Food & Drink

Feast Q&A: Pizza Rock’s Tony Gemignani on his life of pie

Thin crust or thick? Pepperoni or sausage? The variables don’t matter – we love pizza no matter what. Last year 71,000-plus pizzerias had $37.3 billion in sales, numbers that are expected to rise like, well, pizza dough by year’s end.

Smack in the middle of all this is Tony Gemignani, chef-owner of Sacramento’s Pizza Rock (and seven other pizza-centric restaurants), 11-time world pizza champion, Food Network pizza gold medalist and, coming Oct. 21, author of “The Pizza Bible” (Ten Speed Press, $30, 320 pages).

Gemignani, who grew up in Fremont, also operates the International School of Pizza in San Francisco. There, chefs gather from around the world to be certified as “pizzaiolos” (expert pizza-makers), in accordance with the “strict guidelines and theory of the Scuola Italiana Pizzaoli” in Italy.

How did you become involved in a life of pizza?

I was 17 and getting out of high school (23 years ago) when my brother asked if I wanted to get into the pizza business at (his pizzeria) Pyesano’s in Castro Valley. I fell it love with (pizza-making) right away. You can never master it, but I always try to make it better.

You hold eight titles for pizza acrobatics, doing amazing maneuvers with pizza dough.

I opened Tony’s Pizza Napoletana in San Francisco in 1991, where the pizza acrobatics started as a showpiece for (customers). It brought home the point that we used fresh dough. I won my first (acrobatics) competition in 1995. (Over the years) I’ve traveled around the world doing everything with pizza – throwing it, cooking it and learning how to make different styles.

Your book teaches home cooks how to make professional-quality pizza. What’s the biggest mistake they make now?

It’s not that they’re doing something wrong, it’s that often they’re not using the right ingredients. In the professional world, we either make our own products or buy specific products (such as certain brands of flour). I troubleshoot a lot in the book – don’t put cold dough into the oven, let the dough mature (up to) 48 hours before using it. There’s a lot of chemistry involved.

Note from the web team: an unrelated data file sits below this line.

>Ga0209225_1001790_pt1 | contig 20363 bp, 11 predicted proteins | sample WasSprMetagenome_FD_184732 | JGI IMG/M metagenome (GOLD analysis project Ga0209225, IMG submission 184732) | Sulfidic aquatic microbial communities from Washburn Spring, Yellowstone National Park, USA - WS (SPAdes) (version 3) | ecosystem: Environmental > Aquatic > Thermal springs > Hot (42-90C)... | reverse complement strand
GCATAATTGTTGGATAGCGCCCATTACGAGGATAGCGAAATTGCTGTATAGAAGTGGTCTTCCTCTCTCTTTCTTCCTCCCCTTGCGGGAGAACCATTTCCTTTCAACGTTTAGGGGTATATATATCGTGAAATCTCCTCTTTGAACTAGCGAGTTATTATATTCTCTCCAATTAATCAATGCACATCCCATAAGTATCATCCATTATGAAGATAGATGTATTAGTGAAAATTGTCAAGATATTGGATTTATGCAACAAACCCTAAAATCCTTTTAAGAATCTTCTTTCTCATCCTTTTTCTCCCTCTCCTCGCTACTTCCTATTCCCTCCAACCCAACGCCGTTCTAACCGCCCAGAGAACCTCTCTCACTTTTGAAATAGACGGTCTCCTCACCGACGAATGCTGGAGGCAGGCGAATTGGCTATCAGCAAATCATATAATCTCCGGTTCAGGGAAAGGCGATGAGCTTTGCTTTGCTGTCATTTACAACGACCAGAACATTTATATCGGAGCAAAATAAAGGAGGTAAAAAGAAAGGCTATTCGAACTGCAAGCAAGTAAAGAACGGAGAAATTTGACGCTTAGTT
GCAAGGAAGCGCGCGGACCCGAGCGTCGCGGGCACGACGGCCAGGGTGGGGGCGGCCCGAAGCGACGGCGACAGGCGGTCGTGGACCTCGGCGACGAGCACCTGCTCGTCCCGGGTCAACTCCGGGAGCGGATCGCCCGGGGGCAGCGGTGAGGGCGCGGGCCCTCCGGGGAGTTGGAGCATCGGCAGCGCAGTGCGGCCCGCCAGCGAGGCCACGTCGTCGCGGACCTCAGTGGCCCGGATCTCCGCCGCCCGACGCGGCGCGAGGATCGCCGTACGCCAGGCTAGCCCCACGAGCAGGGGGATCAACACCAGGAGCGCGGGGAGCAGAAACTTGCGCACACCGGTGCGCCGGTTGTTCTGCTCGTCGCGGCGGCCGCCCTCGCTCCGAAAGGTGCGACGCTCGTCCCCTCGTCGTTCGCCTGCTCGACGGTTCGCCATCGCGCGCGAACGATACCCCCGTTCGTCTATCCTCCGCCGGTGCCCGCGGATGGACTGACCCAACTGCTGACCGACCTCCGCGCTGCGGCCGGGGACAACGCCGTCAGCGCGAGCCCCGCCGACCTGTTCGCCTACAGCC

What’s the highlight of your career?

One of my three world titles for cooking was for the 2007 World Pizza Cup in Naples, Italy. I went in as a non-certified pizzaiolo in the Neapolitan-style category, a very specific craft in a very tough competition. Right before the winner was announced, the police came up and said to me, “Don’t yell.” I didn’t understand what they meant, but they didn’t have enough English to say, “Don’t get too excited when the winner is announced.” Then the announcement came – ”Castro Valley, California” – and everything turned very quiet. There were 2,000 very angry people in the audience. You’re talking about a father watching his son lose to me. …I was escorted out by the police.

What makes a great pizza?

Balance. Most pizzerias mess up on the dough. I love complexity in dough, but I don’t want it to overpower a great sauce or a great topping. Everything should marry.

The term “Respect the Craft” is your restaurants’ slogan and is tattooed on your hands. What does it mean?

There’s a story with that: I’d been in the business for 13 years and thought I knew everything. Then I went to Naples and had a Margherita at Trianon da Ciro (since 1923). It was so simple, yet so complex. I looked at it and had an epiphany. I said to myself, “I know nothing.” That’s when I went on my journey of becoming better. I even had to retrain myself. So whatever we do in life, let’s respect it and understand why we’re doing it, and we’ll become better at it.